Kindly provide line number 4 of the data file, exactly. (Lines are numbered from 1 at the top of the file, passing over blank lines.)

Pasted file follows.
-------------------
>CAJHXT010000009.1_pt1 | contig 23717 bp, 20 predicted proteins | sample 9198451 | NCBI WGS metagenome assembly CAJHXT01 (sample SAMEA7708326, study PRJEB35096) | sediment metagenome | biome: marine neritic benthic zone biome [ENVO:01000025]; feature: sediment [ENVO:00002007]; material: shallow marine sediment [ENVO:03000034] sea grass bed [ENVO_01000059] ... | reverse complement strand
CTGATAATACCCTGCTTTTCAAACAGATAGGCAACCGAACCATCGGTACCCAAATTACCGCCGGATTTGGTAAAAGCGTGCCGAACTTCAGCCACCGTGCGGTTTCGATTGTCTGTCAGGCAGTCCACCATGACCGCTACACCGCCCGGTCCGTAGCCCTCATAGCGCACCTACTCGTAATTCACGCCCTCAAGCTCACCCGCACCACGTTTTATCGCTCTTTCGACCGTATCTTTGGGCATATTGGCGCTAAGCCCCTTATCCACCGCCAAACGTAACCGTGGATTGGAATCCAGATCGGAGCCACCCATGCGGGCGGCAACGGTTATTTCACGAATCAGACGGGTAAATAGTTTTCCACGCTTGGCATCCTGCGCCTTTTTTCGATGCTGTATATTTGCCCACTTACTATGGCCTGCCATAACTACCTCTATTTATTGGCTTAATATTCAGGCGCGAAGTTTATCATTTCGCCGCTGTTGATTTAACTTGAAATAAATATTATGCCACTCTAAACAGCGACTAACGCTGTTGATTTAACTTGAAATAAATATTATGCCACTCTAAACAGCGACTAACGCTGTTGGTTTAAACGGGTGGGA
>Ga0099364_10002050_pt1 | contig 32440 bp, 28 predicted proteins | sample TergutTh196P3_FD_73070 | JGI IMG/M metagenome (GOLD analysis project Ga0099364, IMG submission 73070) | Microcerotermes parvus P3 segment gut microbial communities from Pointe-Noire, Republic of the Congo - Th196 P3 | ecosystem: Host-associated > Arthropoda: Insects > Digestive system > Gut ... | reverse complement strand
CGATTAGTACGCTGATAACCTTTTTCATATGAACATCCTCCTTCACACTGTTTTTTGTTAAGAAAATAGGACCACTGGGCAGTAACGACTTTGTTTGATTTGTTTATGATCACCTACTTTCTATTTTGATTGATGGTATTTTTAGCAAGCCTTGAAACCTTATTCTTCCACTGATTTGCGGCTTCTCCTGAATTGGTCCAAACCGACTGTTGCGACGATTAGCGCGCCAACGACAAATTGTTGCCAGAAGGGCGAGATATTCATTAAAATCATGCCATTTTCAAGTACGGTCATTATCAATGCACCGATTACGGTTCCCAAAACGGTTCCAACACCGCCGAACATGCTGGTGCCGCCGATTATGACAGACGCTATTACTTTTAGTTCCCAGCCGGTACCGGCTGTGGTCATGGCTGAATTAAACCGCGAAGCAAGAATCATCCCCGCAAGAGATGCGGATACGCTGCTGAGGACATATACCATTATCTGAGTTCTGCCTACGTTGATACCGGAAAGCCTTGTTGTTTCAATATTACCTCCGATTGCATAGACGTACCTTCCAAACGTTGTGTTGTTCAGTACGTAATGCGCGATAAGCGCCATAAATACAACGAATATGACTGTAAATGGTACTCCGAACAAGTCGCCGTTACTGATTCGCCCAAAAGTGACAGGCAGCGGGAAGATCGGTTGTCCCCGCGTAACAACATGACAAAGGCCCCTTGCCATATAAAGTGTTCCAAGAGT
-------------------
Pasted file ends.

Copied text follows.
CGATTAGTACGCTGATAACCTTTTTCATATGAACATCCTCCTTCACACTGTTTTTTGTTAAGAAAATAGGACCACTGGGCAGTAACGACTTTGTTTGATTTGTTTATGATCACCTACTTTCTATTTTGATTGATGGTATTTTTAGCAAGCCTTGAAACCTTATTCTTCCACTGATTTGCGGCTTCTCCTGAATTGGTCCAAACCGACTGTTGCGACGATTAGCGCGCCAACGACAAATTGTTGCCAGAAGGGCGAGATATTCATTAAAATCATGCCATTTTCAAGTACGGTCATTATCAATGCACCGATTACGGTTCCCAAAACGGTTCCAACACCGCCGAACATGCTGGTGCCGCCGATTATGACAGACGCTATTACTTTTAGTTCCCAGCCGGTACCGGCTGTGGTCATGGCTGAATTAAACCGCGAAGCAAGAATCATCCCCGCAAGAGATGCGGATACGCTGCTGAGGACATATACCATTATCTGAGTTCTGCCTACGTTGATACCGGAAAGCCTTGTTGTTTCAATATTACCTCCGATTGCATAGACGTACCTTCCAAACGTTGTGTTGTTCAGTACGTAATGCGCGATAAGCGCCATAAATACAACGAATATGACTGTAAATGGTACTCCGAACAAGTCGCCGTTACTGATTCGCCCAAAAGTGACAGGCAGCGGGAAGATCGGTTGTCCCCGCGTAACAACATGACAAAGGCCCCTTGCCATATAAAGTGTTCCAAGAGT